Sunday 28 July 2013


Hmm, I suspect many of you will not be surprised that Sunday Morning Live is discussing the question 'Are Muslims being demonised?', prompted by a letter from the Muslim Council of Britain to the Home Secretary last week urging the government to act on the issue.

The programme is framing the discussion in this way:
Does the way Muslims are portrayed by media and elsewhere play a role in creating an environment where Muslims are made to feel alienated – or are these the actions of a small minority of criminals, who have paid no attention to constant efforts from politicians and public figures who try to explain that Islam is a religion of peace? 
The programme's website, however, includes something highly unusual for a BBC programme:
In the last month, three mosques have been targeted by terrorists who have left viable explosive devices at each site.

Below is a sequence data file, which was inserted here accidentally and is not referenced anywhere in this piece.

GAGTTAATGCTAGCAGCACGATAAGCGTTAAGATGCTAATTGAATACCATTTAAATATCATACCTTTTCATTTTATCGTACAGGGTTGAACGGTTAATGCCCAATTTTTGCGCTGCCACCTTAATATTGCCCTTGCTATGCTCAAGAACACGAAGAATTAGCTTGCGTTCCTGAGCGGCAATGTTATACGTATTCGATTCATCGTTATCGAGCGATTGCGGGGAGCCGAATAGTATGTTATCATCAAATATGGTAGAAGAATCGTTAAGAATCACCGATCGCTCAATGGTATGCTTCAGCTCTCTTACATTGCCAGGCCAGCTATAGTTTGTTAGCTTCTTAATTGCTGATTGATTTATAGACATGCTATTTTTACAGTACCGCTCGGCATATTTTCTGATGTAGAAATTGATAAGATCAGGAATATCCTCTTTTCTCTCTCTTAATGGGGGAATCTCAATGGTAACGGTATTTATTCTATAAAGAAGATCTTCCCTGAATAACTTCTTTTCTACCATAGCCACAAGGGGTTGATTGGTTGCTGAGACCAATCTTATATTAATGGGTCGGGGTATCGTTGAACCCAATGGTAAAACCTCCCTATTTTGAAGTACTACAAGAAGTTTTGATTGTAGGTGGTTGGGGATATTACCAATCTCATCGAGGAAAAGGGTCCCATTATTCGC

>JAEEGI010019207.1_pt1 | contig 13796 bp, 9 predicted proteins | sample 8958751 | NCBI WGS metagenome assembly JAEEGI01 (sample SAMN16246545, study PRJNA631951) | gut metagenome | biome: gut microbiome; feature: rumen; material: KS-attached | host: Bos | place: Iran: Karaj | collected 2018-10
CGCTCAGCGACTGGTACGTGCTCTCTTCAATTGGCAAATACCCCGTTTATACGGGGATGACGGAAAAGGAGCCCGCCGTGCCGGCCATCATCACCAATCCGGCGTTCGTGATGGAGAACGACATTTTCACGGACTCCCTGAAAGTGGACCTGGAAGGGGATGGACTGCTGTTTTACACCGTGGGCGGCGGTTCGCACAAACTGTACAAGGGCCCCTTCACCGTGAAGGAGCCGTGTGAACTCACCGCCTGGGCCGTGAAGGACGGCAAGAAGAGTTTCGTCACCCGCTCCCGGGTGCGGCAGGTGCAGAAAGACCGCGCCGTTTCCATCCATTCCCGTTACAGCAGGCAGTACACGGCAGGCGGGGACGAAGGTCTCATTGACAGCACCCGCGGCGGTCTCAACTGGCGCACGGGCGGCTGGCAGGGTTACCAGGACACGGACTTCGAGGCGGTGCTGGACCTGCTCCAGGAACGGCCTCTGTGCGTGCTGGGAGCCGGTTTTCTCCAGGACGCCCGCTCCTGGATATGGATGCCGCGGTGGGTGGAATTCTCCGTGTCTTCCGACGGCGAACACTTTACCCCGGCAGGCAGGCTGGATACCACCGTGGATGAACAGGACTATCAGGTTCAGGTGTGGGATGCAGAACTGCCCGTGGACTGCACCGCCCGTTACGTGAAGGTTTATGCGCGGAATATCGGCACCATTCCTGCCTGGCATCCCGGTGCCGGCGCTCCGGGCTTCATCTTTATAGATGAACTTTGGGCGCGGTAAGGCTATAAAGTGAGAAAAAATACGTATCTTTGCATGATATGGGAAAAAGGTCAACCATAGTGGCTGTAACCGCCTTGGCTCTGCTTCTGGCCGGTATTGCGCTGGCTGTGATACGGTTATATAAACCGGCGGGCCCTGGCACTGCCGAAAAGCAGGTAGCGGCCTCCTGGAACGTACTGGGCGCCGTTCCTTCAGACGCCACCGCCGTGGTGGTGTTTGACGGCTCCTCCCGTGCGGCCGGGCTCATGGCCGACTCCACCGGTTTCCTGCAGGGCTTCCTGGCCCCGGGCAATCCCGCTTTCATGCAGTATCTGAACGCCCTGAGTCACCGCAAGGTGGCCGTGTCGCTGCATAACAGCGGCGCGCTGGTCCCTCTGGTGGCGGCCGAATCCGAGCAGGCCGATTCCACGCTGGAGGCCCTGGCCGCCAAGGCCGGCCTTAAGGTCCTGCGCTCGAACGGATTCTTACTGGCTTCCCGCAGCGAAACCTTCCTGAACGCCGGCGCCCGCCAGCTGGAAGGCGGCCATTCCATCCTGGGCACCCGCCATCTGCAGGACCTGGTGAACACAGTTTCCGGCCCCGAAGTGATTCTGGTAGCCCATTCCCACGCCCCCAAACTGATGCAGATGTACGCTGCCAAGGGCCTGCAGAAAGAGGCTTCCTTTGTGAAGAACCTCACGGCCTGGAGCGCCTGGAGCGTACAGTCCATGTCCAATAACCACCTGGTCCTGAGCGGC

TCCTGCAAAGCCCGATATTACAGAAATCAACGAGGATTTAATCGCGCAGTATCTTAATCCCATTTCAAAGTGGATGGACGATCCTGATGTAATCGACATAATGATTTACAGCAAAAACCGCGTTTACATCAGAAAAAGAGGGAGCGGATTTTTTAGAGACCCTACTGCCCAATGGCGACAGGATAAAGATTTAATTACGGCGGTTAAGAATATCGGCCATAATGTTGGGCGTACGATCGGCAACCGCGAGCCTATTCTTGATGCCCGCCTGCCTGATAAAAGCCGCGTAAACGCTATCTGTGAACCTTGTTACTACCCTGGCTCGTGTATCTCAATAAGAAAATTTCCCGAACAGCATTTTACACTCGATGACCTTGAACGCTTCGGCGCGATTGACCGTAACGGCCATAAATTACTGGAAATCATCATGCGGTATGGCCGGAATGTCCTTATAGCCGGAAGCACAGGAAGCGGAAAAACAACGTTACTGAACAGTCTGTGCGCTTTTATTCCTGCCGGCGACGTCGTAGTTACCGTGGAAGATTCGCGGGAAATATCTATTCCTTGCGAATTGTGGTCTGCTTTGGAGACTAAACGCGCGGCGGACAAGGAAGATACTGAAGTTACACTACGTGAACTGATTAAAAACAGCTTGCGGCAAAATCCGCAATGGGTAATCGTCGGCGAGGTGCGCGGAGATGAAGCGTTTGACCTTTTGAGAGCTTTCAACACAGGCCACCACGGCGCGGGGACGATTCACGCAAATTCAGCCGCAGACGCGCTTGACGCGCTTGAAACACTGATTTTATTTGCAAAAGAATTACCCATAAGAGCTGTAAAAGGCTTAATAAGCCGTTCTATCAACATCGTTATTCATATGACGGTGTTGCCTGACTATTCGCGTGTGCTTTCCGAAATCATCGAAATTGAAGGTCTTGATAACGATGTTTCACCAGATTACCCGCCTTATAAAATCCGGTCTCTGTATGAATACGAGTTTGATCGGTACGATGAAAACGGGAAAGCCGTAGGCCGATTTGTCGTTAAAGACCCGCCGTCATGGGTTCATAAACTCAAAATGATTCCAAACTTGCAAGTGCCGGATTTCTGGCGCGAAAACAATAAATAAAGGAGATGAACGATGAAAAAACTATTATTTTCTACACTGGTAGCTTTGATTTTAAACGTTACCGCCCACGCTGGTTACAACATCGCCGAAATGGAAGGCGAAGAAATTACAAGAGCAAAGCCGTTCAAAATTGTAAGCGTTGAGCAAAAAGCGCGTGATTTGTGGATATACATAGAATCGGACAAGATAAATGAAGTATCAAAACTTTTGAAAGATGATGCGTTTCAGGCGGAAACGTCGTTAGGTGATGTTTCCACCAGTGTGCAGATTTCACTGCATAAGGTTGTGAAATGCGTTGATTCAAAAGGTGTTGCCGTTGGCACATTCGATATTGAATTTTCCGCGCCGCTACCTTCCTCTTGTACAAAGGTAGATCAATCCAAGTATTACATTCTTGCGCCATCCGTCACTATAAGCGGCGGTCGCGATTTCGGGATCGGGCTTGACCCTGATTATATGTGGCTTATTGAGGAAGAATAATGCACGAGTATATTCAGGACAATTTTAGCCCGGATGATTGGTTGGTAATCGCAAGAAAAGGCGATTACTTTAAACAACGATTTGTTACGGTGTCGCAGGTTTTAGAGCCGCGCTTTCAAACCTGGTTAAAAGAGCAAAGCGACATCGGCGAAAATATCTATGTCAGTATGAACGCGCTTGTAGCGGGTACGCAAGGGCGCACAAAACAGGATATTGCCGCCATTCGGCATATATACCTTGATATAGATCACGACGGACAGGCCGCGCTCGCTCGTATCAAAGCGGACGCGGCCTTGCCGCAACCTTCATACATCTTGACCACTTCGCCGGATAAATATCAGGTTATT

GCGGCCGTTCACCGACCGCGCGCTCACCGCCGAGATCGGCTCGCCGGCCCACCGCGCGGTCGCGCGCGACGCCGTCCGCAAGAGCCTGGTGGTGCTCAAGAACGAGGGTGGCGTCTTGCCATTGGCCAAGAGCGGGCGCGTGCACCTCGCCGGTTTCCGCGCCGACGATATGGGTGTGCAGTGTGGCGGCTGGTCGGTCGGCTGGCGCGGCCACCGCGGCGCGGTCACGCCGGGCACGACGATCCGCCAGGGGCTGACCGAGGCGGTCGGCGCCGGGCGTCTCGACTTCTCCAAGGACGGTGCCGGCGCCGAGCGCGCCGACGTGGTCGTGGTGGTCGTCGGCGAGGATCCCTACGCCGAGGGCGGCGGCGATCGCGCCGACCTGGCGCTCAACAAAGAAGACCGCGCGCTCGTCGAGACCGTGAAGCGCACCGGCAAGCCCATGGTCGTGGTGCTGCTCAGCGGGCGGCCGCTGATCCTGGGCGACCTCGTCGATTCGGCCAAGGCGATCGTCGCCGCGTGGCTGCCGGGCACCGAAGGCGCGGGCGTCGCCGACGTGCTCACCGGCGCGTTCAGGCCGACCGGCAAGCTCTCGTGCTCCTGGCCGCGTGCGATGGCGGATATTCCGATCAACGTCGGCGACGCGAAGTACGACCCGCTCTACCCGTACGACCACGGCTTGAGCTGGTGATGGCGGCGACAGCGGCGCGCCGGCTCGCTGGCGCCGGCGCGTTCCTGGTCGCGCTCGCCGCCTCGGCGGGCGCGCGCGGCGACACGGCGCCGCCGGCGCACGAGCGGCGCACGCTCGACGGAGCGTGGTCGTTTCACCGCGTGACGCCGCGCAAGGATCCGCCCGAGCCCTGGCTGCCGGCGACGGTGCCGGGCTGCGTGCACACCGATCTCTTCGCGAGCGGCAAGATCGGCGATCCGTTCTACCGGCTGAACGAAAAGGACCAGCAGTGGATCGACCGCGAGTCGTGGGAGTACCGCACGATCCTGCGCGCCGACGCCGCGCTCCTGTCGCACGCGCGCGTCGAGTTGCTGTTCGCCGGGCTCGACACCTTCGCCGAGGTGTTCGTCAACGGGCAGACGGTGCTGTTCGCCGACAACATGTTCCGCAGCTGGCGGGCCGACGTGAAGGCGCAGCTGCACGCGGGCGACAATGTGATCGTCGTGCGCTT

Yes, the BBC is actually using the forbidden 't word' - terrorists - without quotation marks.

Does this mark the beginning of a sea-change, and a change to their editorial guidelines? Or is it more of a one-off - to be applied [sparingly] to anti-Muslim terrorists only?

Update: Sunday Morning Live polled its viewers on the question 'Are Muslims being demonised?' The result came in at the end of the programme: 22% saying 'yes' and 78% saying 'no'.

Polls on Sunday Morning Live have the habit of not going the way one suspects the BBC might have expected them to go. Poor Mehdi Hasan (one of the three main guests, alongside Douglas Murray and Anne Atkins) rolled his eyes in disbelief. I laughed. 

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